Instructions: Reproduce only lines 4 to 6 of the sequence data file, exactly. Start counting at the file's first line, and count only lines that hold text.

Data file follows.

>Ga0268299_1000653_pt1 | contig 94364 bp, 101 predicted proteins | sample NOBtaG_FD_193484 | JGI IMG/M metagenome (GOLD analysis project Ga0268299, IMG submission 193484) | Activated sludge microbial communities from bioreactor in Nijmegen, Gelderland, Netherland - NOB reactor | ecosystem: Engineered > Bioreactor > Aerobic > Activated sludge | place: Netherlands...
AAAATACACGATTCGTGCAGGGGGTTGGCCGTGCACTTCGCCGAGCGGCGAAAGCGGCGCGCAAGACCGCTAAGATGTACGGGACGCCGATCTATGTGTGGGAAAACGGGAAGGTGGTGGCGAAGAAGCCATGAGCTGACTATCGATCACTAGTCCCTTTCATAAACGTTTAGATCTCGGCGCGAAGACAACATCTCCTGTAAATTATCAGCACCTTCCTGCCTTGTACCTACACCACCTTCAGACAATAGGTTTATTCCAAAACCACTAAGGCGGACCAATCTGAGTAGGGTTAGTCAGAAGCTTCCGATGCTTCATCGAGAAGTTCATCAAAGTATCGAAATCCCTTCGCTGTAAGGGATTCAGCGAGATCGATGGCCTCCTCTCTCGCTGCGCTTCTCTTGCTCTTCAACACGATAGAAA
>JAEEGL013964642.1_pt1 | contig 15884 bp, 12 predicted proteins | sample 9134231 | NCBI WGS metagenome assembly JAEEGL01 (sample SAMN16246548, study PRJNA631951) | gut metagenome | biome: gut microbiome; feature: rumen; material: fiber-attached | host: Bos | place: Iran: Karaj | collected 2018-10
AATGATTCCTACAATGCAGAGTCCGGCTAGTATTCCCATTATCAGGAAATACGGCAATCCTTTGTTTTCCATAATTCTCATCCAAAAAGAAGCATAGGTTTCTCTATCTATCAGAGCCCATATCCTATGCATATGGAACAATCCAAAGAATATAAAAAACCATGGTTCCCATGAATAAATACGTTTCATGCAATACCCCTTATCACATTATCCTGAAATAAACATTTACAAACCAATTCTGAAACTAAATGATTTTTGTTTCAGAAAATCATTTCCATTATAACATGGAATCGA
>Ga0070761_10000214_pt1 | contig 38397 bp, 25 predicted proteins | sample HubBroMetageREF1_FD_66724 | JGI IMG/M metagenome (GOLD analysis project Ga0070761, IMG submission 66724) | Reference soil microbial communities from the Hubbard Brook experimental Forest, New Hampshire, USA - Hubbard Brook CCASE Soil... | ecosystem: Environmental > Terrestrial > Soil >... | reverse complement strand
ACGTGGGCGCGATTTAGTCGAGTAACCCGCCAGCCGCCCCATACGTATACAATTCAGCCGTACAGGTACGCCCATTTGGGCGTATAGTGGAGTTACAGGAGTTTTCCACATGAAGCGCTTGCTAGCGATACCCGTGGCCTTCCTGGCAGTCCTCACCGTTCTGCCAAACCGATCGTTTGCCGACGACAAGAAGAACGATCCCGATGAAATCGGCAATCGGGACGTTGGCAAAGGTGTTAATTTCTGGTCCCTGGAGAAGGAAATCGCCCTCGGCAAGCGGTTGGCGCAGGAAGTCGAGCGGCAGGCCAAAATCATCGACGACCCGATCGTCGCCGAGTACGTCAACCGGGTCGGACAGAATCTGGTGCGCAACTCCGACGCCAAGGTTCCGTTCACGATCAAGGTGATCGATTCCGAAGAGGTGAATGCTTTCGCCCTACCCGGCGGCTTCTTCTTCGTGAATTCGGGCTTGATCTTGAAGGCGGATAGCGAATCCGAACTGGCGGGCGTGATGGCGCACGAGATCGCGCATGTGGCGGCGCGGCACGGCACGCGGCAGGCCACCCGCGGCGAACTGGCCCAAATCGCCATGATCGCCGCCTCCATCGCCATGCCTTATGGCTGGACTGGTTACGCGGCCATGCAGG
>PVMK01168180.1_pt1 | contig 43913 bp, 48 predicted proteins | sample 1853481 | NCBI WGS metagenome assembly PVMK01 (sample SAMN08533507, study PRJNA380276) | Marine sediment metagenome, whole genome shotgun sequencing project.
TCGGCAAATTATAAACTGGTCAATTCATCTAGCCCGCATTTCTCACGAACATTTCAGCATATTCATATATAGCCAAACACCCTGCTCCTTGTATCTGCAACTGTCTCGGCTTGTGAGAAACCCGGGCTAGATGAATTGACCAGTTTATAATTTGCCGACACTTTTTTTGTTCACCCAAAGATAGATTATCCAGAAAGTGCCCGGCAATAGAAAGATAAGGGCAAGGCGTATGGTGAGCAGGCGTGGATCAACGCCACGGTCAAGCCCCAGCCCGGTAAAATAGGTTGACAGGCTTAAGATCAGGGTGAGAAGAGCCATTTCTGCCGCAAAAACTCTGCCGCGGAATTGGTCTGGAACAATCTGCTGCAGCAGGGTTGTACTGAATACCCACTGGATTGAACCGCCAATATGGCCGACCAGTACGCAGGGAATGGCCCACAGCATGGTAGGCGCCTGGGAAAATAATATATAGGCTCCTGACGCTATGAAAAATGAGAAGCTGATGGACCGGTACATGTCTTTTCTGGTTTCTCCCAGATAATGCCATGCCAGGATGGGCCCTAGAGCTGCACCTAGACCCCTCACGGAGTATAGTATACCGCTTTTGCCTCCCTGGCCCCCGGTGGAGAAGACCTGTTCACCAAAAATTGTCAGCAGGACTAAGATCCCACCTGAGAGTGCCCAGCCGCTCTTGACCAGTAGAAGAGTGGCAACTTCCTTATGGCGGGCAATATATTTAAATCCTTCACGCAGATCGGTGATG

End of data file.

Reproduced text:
AATGATTCCTACAATGCAGAGTCCGGCTAGTATTCCCATTATCAGGAAATACGGCAATCCTTTGTTTTCCATAATTCTCATCCAAAAAGAAGCATAGGTTTCTCTATCTATCAGAGCCCATATCCTATGCATATGGAACAATCCAAAGAATATAAAAAACCATGGTTCCCATGAATAAATACGTTTCATGCAATACCCCTTATCACATTATCCTGAAATAAACATTTACAAACCAATTCTGAAACTAAATGATTTTTGTTTCAGAAAATCATTTCCATTATAACATGGAATCGA
>Ga0070761_10000214_pt1 | contig 38397 bp, 25 predicted proteins | sample HubBroMetageREF1_FD_66724 | JGI IMG/M metagenome (GOLD analysis project Ga0070761, IMG submission 66724) | Reference soil microbial communities from the Hubbard Brook experimental Forest, New Hampshire, USA - Hubbard Brook CCASE Soil... | ecosystem: Environmental > Terrestrial > Soil >... | reverse complement strand
ACGTGGGCGCGATTTAGTCGAGTAACCCGCCAGCCGCCCCATACGTATACAATTCAGCCGTACAGGTACGCCCATTTGGGCGTATAGTGGAGTTACAGGAGTTTTCCACATGAAGCGCTTGCTAGCGATACCCGTGGCCTTCCTGGCAGTCCTCACCGTTCTGCCAAACCGATCGTTTGCCGACGACAAGAAGAACGATCCCGATGAAATCGGCAATCGGGACGTTGGCAAAGGTGTTAATTTCTGGTCCCTGGAGAAGGAAATCGCCCTCGGCAAGCGGTTGGCGCAGGAAGTCGAGCGGCAGGCCAAAATCATCGACGACCCGATCGTCGCCGAGTACGTCAACCGGGTCGGACAGAATCTGGTGCGCAACTCCGACGCCAAGGTTCCGTTCACGATCAAGGTGATCGATTCCGAAGAGGTGAATGCTTTCGCCCTACCCGGCGGCTTCTTCTTCGTGAATTCGGGCTTGATCTTGAAGGCGGATAGCGAATCCGAACTGGCGGGCGTGATGGCGCACGAGATCGCGCATGTGGCGGCGCGGCACGGCACGCGGCAGGCCACCCGCGGCGAACTGGCCCAAATCGCCATGATCGCCGCCTCCATCGCCATGCCTTATGGCTGGACTGGTTACGCGGCCATGCAGG